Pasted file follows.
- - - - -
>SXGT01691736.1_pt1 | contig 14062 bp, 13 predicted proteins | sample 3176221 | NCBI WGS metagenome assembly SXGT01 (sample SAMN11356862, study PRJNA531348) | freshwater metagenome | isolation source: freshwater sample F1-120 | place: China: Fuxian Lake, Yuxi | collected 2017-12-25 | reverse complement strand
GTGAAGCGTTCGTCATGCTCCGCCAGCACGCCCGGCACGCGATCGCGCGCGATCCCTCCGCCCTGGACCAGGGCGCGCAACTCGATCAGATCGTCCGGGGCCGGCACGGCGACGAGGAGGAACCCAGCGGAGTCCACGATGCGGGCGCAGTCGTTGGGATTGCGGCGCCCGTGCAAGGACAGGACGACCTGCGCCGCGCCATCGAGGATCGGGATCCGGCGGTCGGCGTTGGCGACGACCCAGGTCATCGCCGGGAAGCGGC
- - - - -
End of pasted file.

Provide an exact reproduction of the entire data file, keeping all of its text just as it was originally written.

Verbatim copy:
>SXGT01691736.1_pt1 | contig 14062 bp, 13 predicted proteins | sample 3176221 | NCBI WGS metagenome assembly SXGT01 (sample SAMN11356862, study PRJNA531348) | freshwater metagenome | isolation source: freshwater sample F1-120 | place: China: Fuxian Lake, Yuxi | collected 2017-12-25 | reverse complement strand
GTGAAGCGTTCGTCATGCTCCGCCAGCACGCCCGGCACGCGATCGCGCGCGATCCCTCCGCCCTGGACCAGGGCGCGCAACTCGATCAGATCGTCCGGGGCCGGCACGGCGACGAGGAGGAACCCAGCGGAGTCCACGATGCGGGCGCAGTCGTTGGGATTGCGGCGCCCGTGCAAGGACAGGACGACCTGCGCCGCGCCATCGAGGATCGGGATCCGGCGGTCGGCGTTGGCGACGACCCAGGTCATCGCCGGGAAGCGGC